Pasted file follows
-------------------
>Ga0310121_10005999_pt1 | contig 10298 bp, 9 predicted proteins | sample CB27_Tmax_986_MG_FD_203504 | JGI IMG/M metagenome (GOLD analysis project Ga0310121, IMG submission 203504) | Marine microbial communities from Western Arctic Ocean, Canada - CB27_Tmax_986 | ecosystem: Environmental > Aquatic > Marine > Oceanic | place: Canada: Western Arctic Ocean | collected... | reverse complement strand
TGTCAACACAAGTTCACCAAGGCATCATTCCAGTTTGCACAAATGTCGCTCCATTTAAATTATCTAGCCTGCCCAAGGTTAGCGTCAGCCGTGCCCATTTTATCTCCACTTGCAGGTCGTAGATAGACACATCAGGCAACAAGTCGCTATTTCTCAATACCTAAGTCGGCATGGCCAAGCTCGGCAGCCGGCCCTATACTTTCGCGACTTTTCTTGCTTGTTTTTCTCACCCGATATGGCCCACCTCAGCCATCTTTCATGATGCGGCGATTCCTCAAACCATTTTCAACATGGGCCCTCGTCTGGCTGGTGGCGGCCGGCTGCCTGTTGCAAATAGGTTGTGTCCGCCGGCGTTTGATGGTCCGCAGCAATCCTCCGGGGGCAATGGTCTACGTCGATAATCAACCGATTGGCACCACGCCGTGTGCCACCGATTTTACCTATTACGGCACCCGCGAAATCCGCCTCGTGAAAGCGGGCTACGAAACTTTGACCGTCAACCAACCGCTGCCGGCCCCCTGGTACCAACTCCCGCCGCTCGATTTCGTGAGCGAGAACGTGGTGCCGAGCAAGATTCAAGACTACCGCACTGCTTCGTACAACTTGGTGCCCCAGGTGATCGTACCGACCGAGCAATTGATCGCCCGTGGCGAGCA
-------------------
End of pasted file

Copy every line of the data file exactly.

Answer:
>Ga0310121_10005999_pt1 | contig 10298 bp, 9 predicted proteins | sample CB27_Tmax_986_MG_FD_203504 | JGI IMG/M metagenome (GOLD analysis project Ga0310121, IMG submission 203504) | Marine microbial communities from Western Arctic Ocean, Canada - CB27_Tmax_986 | ecosystem: Environmental > Aquatic > Marine > Oceanic | place: Canada: Western Arctic Ocean | collected... | reverse complement strand
TGTCAACACAAGTTCACCAAGGCATCATTCCAGTTTGCACAAATGTCGCTCCATTTAAATTATCTAGCCTGCCCAAGGTTAGCGTCAGCCGTGCCCATTTTATCTCCACTTGCAGGTCGTAGATAGACACATCAGGCAACAAGTCGCTATTTCTCAATACCTAAGTCGGCATGGCCAAGCTCGGCAGCCGGCCCTATACTTTCGCGACTTTTCTTGCTTGTTTTTCTCACCCGATATGGCCCACCTCAGCCATCTTTCATGATGCGGCGATTCCTCAAACCATTTTCAACATGGGCCCTCGTCTGGCTGGTGGCGGCCGGCTGCCTGTTGCAAATAGGTTGTGTCCGCCGGCGTTTGATGGTCCGCAGCAATCCTCCGGGGGCAATGGTCTACGTCGATAATCAACCGATTGGCACCACGCCGTGTGCCACCGATTTTACCTATTACGGCACCCGCGAAATCCGCCTCGTGAAAGCGGGCTACGAAACTTTGACCGTCAACCAACCGCTGCCGGCCCCCTGGTACCAACTCCCGCCGCTCGATTTCGTGAGCGAGAACGTGGTGCCGAGCAAGATTCAAGACTACCGCACTGCTTCGTACAACTTGGTGCCCCAGGTGATCGTACCGACCGAGCAATTGATCGCCCGTGGCGAGCA